DIRECT MEASUREMENT & SAMPLING OF SUBGLACIAL LAKE ELLSWORTH: A multidisciplinary investigation of life in extreme environments & ice sheet history

Lead Research Organisation: National Oceanography Centre
Department Name: Science and Technology


This project has two fundamental scientific aims: (1) to determine whether, and in what form, microbial life exists in Antarctic subglacial lakes, and (2) to determine the history of the West Antarctic Ice Sheet. To meet these aims, we will undertake the direct measurement and sampling of water and sediment within Subglacial Lake Ellsworth in West Antarctica. For over a decade, scientists have regarded subglacial lakes to be extreme yet viable habitats for microbial life. Additionally, sedimentary palaeoenvironment records are thought to exist on the floors of subglacial lakes, which would provide critical insights into the glacial history of Antarctica. Of the >150 known subglacial lakes, Lake Ellsworth stands out as an ideal candidate for exploration. Through a NERC-AFI award, glaciologists have shown the lake, beneath 3 km of ice, to be 10 km long, 2-3 km wide and 160 m deep, confirming it as an ideal deep-water lake for exploration. The deployment of heavy equipment has been shown to be possible at this location, based on several deep-field reconnaissance studies. This project will build, test and deploy all the equipment necessary to complete the experiment in a clean and environmentally responsible manner. Samples will be analysed and split at laboratories in the field and at Rothera Station, and then distributed to laboratories across the UK. This project, which has been in a planning stage for four years, will be a benchmark exercise in the exploration of Antarctica, will make profound scientific discoveries regarding life in extreme environments and West Antarctic Ice Sheet history, and will be of genuine interest to the public and media.


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Hodgson DA (2016) Technologies for retrieving sediment cores in Antarctic subglacial settings. in Philosophical transactions. Series A, Mathematical, physical, and engineering sciences

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Makinson K (2016) Clean subglacial access: prospects for future deep hot-water drilling. in Philosophical transactions. Series A, Mathematical, physical, and engineering sciences

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Mowlem M (2016) Probe technologies for clean sampling and measurement of subglacial lakes. in Philosophical transactions. Series A, Mathematical, physical, and engineering sciences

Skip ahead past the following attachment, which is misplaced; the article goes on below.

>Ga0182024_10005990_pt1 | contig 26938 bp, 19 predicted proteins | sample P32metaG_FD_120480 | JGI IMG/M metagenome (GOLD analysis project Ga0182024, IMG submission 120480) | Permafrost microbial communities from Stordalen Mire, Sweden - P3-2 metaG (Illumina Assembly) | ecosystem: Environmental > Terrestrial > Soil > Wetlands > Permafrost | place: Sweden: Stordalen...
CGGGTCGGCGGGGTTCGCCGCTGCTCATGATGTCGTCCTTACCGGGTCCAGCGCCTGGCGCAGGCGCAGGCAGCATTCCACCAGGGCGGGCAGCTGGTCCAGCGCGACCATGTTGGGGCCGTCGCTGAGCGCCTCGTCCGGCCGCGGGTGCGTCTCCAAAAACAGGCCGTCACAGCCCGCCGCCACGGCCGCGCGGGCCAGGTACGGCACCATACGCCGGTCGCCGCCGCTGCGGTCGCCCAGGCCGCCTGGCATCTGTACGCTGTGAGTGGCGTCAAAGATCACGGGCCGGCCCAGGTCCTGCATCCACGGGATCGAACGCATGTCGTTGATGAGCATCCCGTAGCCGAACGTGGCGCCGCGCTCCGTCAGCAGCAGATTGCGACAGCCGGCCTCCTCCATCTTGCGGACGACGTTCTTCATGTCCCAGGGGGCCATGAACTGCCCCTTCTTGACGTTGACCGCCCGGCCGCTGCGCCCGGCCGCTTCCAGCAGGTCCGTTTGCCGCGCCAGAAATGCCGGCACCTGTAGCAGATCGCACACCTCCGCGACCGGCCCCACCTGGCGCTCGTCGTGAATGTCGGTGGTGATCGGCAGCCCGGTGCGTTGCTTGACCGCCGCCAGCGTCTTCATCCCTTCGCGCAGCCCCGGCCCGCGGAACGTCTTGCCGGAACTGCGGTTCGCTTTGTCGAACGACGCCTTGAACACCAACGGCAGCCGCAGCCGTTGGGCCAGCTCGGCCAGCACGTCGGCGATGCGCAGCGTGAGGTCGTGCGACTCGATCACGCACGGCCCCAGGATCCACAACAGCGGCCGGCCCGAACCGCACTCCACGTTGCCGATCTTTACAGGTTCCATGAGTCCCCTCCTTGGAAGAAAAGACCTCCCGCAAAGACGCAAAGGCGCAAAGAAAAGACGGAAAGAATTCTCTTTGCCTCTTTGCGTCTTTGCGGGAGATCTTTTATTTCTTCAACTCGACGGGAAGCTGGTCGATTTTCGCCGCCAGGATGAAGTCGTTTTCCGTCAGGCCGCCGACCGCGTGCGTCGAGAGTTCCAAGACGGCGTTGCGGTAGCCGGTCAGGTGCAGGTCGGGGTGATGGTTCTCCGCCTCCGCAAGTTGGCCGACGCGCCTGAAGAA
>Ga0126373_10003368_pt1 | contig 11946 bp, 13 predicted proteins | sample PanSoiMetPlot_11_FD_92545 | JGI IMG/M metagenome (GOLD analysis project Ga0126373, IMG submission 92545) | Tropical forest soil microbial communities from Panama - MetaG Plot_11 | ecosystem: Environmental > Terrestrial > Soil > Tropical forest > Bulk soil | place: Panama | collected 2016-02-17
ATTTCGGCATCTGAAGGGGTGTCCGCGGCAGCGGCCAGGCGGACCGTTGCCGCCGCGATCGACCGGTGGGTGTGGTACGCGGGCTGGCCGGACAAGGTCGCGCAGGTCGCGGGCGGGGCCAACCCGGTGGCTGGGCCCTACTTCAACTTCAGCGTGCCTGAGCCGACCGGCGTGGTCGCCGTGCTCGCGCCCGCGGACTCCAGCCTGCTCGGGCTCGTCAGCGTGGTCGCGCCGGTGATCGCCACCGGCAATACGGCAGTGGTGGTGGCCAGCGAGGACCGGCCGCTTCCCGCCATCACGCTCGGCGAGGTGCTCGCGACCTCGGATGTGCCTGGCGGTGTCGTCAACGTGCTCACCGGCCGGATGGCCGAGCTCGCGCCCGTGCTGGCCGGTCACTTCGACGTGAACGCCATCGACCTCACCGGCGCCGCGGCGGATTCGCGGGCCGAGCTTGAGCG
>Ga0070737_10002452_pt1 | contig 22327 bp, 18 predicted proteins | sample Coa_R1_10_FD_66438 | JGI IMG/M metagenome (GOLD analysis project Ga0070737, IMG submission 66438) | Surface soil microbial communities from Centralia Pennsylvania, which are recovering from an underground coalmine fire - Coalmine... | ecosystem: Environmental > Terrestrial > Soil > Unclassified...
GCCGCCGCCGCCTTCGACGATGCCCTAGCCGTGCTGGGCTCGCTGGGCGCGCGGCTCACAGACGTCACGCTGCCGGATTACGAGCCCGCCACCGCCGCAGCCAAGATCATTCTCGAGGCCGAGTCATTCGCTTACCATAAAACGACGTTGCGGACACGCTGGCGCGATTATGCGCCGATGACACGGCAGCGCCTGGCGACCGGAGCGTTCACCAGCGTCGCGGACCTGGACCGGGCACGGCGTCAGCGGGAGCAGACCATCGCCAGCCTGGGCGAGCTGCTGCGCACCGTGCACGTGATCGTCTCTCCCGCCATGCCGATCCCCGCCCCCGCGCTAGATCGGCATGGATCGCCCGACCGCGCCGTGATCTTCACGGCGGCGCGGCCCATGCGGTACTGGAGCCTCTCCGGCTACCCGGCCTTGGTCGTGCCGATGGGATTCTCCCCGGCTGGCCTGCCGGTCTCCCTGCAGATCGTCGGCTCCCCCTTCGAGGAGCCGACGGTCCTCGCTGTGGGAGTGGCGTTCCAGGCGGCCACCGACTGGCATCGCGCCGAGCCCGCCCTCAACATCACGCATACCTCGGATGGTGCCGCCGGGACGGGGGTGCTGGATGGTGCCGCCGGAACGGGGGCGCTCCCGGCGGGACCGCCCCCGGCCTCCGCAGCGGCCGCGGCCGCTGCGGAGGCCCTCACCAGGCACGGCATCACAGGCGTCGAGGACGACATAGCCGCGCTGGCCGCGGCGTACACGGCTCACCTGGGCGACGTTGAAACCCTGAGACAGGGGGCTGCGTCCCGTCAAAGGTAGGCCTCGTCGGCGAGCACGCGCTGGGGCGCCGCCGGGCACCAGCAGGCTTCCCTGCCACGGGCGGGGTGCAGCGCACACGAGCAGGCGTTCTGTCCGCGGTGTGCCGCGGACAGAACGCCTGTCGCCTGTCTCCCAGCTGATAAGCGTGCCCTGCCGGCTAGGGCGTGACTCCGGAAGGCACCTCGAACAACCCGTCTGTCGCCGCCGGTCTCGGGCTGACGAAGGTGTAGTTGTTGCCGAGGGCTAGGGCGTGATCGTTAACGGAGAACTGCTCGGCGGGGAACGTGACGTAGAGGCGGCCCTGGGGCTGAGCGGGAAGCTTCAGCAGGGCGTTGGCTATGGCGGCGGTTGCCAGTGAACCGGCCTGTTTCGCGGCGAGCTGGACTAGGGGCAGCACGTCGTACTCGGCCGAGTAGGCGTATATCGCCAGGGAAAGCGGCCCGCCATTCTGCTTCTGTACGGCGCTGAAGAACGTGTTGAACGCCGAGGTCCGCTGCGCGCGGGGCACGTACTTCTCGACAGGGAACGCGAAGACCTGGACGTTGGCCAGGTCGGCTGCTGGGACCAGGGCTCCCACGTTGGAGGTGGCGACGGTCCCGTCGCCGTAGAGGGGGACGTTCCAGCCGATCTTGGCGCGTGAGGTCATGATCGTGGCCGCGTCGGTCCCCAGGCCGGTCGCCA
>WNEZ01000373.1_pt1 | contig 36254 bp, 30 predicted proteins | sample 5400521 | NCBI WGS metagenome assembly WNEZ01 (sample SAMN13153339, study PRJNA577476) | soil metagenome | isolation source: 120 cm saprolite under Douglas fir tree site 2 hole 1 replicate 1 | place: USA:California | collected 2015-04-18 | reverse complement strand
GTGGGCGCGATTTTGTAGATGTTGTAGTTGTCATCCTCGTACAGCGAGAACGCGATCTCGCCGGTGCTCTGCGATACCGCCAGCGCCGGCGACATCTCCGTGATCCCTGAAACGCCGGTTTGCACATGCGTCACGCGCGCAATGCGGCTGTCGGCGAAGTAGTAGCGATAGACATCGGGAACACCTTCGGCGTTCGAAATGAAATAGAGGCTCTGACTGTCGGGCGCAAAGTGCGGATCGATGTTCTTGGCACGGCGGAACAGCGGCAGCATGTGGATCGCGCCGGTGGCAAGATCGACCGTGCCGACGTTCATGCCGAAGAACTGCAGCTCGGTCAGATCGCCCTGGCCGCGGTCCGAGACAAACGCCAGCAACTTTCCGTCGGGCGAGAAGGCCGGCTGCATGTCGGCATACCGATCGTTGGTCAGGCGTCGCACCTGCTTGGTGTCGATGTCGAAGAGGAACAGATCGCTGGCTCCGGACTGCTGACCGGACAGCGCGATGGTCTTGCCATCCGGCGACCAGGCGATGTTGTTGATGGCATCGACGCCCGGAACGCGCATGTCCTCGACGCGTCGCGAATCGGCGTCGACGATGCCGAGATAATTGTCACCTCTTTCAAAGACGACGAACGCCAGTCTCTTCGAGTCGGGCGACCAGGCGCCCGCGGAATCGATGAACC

Description We have shown that it is possible to create a multifunctional probe with high reliability that incorporates water, particle and sediment samplers as well as multiple (redundant sensors) and that this can be cleaned so that it is not possible to detect ANY microbial life on its surfaces. Further we proved that this device worked before being shipped to Antarctica, and returned over a year later, was still free of detectable microbial contamination and worked on a repeated test deployment.

We also discovered deficiencies in the hot water drill (HWD) technology developed by BAS for the project. This failed to access the subglacial lake. This failure was subject to an excellent NERC coordinated failure review that identified numerous engineering and procedural shortcomings. This analysis and our own more detailed engineering analysis will be invaluable in future attempts to access deep subglacial lakes using HWD. We continue to work with BAS and others in HWD development and research to implement these findings

There are opportunities to redeploy in other subglacial lakes with international partners using the probe and possibly BAS / UK HWD technology. We are actively developing these plans
Exploitation Route 1) Clean probe design methods
2) use of the existing probes (2 off) in future subglacial access experiments
3) improvements in HWD technologies and development projects
Sectors Aerospace, Defence and Marine,Electronics,Environment,Manufacturing, including Industrial Biotechology

Description The short sediment corer at the front of the probe has been the subject of an innovation A funded market study prompted by interest from a UK instrumentation company. The results are encouraging and a reduced cost variant is in production and evaluation to examine the commercialisation potential further. In addition, there are a number of subglacial research teams requesting inclusion of the Probe technologies produced in their proposals and fieldwork campaigns. These remain confidential but include UK and a number of overseas research teams operating in both Greenland and Antarctica
First Year Of Impact 2015
Sector Aerospace, Defence and Marine,Environment,Manufacturing, including Industrial Biotechology,Security and Diplomacy
Impact Types Economic